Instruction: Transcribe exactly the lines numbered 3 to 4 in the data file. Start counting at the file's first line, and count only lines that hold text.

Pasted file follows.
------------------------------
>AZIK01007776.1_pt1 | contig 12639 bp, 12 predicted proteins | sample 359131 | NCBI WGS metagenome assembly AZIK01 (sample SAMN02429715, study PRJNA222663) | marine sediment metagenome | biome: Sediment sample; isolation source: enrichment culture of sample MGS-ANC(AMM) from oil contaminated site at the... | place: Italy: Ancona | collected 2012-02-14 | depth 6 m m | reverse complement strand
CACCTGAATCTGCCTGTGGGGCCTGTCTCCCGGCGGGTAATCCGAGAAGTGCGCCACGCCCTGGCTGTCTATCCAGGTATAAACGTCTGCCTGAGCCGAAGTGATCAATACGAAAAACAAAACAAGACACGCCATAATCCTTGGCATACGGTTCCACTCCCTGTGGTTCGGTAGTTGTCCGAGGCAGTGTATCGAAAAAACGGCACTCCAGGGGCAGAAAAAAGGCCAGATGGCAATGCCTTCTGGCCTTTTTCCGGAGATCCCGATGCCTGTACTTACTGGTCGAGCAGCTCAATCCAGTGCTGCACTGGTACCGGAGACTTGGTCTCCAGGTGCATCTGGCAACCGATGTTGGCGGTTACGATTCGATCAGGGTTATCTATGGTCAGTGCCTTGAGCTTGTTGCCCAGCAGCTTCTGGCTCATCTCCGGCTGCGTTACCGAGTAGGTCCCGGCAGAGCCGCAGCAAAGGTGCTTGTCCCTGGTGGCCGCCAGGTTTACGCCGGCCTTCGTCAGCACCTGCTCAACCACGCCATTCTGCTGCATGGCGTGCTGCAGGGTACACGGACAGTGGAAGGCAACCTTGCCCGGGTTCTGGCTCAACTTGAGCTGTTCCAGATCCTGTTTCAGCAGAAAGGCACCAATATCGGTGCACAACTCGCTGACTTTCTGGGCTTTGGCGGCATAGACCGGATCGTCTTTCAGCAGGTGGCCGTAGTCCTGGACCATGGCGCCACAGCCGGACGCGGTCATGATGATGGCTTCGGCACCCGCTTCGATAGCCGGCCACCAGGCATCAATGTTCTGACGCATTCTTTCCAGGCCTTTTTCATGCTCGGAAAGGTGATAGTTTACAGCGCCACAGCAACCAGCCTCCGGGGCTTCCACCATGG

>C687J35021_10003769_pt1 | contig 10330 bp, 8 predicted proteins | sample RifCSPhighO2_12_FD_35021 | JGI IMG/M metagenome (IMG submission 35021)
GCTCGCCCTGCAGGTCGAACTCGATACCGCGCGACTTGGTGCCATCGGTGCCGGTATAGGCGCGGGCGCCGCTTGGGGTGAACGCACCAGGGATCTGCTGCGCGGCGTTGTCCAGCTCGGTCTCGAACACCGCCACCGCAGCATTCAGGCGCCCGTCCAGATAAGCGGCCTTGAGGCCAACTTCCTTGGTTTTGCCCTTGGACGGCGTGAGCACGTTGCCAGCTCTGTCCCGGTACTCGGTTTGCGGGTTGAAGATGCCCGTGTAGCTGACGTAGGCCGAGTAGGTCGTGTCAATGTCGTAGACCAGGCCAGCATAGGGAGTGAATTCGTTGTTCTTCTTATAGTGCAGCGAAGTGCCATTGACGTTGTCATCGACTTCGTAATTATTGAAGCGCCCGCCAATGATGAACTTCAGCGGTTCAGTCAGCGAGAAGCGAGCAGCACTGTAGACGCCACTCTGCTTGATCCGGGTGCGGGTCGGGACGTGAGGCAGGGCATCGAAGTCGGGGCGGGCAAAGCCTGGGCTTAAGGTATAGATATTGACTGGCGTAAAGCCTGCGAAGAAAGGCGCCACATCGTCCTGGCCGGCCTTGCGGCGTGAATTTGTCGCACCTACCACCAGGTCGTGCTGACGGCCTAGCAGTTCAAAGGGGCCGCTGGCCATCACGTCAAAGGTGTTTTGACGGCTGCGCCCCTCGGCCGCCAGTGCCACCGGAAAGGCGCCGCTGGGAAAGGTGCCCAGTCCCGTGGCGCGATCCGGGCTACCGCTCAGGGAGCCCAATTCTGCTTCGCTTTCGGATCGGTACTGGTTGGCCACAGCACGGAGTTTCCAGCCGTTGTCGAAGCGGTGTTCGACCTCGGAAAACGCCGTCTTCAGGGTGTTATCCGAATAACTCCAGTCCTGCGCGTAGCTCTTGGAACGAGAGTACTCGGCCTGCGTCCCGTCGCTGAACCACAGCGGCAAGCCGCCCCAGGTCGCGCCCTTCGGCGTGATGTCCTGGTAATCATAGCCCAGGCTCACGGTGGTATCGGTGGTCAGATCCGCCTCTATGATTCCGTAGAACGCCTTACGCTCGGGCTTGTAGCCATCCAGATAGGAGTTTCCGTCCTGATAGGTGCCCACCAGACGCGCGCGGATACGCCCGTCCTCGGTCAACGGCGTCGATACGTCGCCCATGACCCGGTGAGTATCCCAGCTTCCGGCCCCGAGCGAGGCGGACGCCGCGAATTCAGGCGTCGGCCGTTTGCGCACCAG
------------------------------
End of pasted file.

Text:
>C687J35021_10003769_pt1 | contig 10330 bp, 8 predicted proteins | sample RifCSPhighO2_12_FD_35021 | JGI IMG/M metagenome (IMG submission 35021)
GCTCGCCCTGCAGGTCGAACTCGATACCGCGCGACTTGGTGCCATCGGTGCCGGTATAGGCGCGGGCGCCGCTTGGGGTGAACGCACCAGGGATCTGCTGCGCGGCGTTGTCCAGCTCGGTCTCGAACACCGCCACCGCAGCATTCAGGCGCCCGTCCAGATAAGCGGCCTTGAGGCCAACTTCCTTGGTTTTGCCCTTGGACGGCGTGAGCACGTTGCCAGCTCTGTCCCGGTACTCGGTTTGCGGGTTGAAGATGCCCGTGTAGCTGACGTAGGCCGAGTAGGTCGTGTCAATGTCGTAGACCAGGCCAGCATAGGGAGTGAATTCGTTGTTCTTCTTATAGTGCAGCGAAGTGCCATTGACGTTGTCATCGACTTCGTAATTATTGAAGCGCCCGCCAATGATGAACTTCAGCGGTTCAGTCAGCGAGAAGCGAGCAGCACTGTAGACGCCACTCTGCTTGATCCGGGTGCGGGTCGGGACGTGAGGCAGGGCATCGAAGTCGGGGCGGGCAAAGCCTGGGCTTAAGGTATAGATATTGACTGGCGTAAAGCCTGCGAAGAAAGGCGCCACATCGTCCTGGCCGGCCTTGCGGCGTGAATTTGTCGCACCTACCACCAGGTCGTGCTGACGGCCTAGCAGTTCAAAGGGGCCGCTGGCCATCACGTCAAAGGTGTTTTGACGGCTGCGCCCCTCGGCCGCCAGTGCCACCGGAAAGGCGCCGCTGGGAAAGGTGCCCAGTCCCGTGGCGCGATCCGGGCTACCGCTCAGGGAGCCCAATTCTGCTTCGCTTTCGGATCGGTACTGGTTGGCCACAGCACGGAGTTTCCAGCCGTTGTCGAAGCGGTGTTCGACCTCGGAAAACGCCGTCTTCAGGGTGTTATCCGAATAACTCCAGTCCTGCGCGTAGCTCTTGGAACGAGAGTACTCGGCCTGCGTCCCGTCGCTGAACCACAGCGGCAAGCCGCCCCAGGTCGCGCCCTTCGGCGTGATGTCCTGGTAATCATAGCCCAGGCTCACGGTGGTATCGGTGGTCAGATCCGCCTCTATGATTCCGTAGAACGCCTTACGCTCGGGCTTGTAGCCATCCAGATAGGAGTTTCCGTCCTGATAGGTGCCCACCAGACGCGCGCGGATACGCCCGTCCTCGGTCAACGGCGTCGATACGTCGCCCATGACCCGGTGAGTATCCCAGCTTCCGGCCCCGAGCGAGGCGGACGCCGCGAATTCAGGCGTCGGCCGTTTGCGCACCAG